Domestic Encyclopædia (1802)/Supplement/Logic
LOGIC, is the art of thinking and reasoning with judgment and propriety: or, it may be defined to be the history of the human mind; because it traces the progress of knowledge from the first and most simple conceptions, through all their various combinations, gradations, and the inferences that are drawn from a comparison of ideas.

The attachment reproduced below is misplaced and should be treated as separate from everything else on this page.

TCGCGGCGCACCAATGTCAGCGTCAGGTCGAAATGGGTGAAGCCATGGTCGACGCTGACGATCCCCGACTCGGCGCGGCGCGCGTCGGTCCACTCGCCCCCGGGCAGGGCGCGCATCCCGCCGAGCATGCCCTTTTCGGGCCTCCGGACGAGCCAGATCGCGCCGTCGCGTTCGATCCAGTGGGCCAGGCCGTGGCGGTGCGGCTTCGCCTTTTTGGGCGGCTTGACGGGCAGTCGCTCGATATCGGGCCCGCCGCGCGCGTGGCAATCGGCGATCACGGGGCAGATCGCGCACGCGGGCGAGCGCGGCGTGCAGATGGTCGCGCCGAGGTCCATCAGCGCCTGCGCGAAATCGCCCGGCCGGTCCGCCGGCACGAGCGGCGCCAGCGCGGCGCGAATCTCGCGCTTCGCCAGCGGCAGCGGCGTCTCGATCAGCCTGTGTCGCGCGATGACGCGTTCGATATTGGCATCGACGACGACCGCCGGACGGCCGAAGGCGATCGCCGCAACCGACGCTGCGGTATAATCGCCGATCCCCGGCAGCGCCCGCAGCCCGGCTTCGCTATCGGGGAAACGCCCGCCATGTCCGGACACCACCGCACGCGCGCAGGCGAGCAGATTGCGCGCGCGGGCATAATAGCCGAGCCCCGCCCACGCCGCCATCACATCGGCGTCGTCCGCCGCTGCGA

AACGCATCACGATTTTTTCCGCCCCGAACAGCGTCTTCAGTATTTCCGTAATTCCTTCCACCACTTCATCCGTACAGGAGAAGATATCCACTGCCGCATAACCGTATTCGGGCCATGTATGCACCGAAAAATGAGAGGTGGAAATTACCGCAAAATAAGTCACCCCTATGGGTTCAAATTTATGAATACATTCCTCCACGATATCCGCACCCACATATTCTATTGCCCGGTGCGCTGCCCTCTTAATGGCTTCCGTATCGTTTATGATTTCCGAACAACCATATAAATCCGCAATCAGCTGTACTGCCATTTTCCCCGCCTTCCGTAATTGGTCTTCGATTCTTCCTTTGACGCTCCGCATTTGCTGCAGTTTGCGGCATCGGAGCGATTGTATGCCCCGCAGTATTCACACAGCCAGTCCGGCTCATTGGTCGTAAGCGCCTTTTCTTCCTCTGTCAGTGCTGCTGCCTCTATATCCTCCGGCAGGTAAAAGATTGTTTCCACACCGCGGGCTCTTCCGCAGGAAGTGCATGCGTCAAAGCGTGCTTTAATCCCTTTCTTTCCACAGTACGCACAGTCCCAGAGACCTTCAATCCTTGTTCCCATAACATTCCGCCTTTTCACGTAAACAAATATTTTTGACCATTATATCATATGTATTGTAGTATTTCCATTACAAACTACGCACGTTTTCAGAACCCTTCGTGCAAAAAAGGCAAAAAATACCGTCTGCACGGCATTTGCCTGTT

Logic is, doubtless, one of the most important sciences that can be impressed on the young mind; inasmuch as it unfolds the nature of the faculty of reflection, while it displays the proper manner in which the mental powers are to be exercised, in the pursuit of truth and knowledge. Farther, it cautions us against those errors and mistakes to which we are liable in consequence of inattention; while it teaches us to discriminate between real and apparent truth; being thus admirably calculated for the investigation of interesting subjects, both of literature and morality; as it enables parties to detect the fallacy of Argument. We could with pleasure point out other essential advantages, resulting from the art of thinking; and, though a reference has been made from our first volume to this article, for a farther investigation of error in arguments, yet, as such discussion would lead us into too wide a field of speculation, we refer the reader to the following excellent works, in which the first principles of reasoning are clearly developed, and the juvenile mind is taught to distinguish between truth and falsehood.—1. "Elements of Logic," by Prof. Duncan, of Aberdeen, 8vo.; 2. Dr. Tatham's "Chart and Scale of Truth, by which to find the Cause of Error," &c. 2 vols. 8vo.; and 3. Mr. Collard's "Essentials of Logic," &c. 12mo. 2d edit. pp. 223, 1796.